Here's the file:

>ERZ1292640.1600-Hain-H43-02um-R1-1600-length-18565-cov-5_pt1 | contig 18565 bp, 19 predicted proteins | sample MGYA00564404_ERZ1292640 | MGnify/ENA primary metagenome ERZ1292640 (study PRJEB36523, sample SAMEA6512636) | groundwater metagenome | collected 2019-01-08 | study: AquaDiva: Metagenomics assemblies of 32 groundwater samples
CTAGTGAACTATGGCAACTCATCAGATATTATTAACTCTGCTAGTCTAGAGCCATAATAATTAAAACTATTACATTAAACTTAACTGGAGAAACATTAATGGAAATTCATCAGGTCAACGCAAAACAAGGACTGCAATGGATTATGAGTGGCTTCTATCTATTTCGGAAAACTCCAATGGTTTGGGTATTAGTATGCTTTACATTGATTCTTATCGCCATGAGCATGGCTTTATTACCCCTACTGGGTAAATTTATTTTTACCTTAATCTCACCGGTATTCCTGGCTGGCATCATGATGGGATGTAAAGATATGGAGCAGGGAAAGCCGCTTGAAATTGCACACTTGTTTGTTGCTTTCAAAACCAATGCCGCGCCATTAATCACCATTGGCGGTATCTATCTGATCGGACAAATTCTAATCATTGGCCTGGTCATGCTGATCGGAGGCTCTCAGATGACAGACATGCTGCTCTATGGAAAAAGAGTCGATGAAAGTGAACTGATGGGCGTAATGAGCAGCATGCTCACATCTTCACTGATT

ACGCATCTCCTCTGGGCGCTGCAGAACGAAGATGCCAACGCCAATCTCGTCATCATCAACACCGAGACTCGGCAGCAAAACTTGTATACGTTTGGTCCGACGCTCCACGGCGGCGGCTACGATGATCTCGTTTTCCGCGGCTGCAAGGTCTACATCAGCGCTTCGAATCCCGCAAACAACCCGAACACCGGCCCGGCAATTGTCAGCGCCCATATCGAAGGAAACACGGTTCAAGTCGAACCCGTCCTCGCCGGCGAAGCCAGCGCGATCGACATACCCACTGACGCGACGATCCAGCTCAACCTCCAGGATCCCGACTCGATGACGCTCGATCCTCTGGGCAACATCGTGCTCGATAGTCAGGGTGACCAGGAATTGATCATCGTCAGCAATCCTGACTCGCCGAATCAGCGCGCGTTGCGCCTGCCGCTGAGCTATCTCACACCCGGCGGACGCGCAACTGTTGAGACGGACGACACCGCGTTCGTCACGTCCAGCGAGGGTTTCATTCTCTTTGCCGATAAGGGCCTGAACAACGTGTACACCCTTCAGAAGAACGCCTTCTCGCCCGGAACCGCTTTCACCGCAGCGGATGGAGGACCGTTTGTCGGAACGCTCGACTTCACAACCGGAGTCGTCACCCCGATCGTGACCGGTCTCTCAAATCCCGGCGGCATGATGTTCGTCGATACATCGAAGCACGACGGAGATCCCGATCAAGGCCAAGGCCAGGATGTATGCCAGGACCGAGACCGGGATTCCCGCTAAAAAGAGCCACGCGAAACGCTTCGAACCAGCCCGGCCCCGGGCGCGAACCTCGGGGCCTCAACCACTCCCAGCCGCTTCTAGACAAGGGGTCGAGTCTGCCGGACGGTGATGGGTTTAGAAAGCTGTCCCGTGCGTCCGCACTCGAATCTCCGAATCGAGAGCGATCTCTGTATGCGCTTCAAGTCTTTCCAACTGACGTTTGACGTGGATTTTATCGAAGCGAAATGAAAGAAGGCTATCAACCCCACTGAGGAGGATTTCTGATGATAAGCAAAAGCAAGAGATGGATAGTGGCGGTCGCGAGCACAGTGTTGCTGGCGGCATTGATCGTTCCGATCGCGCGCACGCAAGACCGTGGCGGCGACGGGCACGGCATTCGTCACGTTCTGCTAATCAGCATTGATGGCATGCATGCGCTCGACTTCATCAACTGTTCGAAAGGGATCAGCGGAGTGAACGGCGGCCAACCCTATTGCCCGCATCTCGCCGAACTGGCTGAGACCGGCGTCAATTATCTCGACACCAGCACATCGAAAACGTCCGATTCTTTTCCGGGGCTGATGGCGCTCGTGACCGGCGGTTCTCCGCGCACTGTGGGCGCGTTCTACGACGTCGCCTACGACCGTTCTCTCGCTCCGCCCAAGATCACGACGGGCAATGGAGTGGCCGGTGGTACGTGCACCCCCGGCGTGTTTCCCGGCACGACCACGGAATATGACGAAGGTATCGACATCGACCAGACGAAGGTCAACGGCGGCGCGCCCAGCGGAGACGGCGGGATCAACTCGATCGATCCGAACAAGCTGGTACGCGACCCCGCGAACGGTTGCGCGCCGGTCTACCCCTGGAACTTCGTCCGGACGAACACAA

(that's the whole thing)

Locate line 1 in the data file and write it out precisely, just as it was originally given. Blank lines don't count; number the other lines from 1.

>ERZ1292640.1600-Hain-H43-02um-R1-1600-length-18565-cov-5_pt1 | contig 18565 bp, 19 predicted proteins | sample MGYA00564404_ERZ1292640 | MGnify/ENA primary metagenome ERZ1292640 (study PRJEB36523, sample SAMEA6512636) | groundwater metagenome | collected 2019-01-08 | study: AquaDiva: Metagenomics assemblies of 32 groundwater samples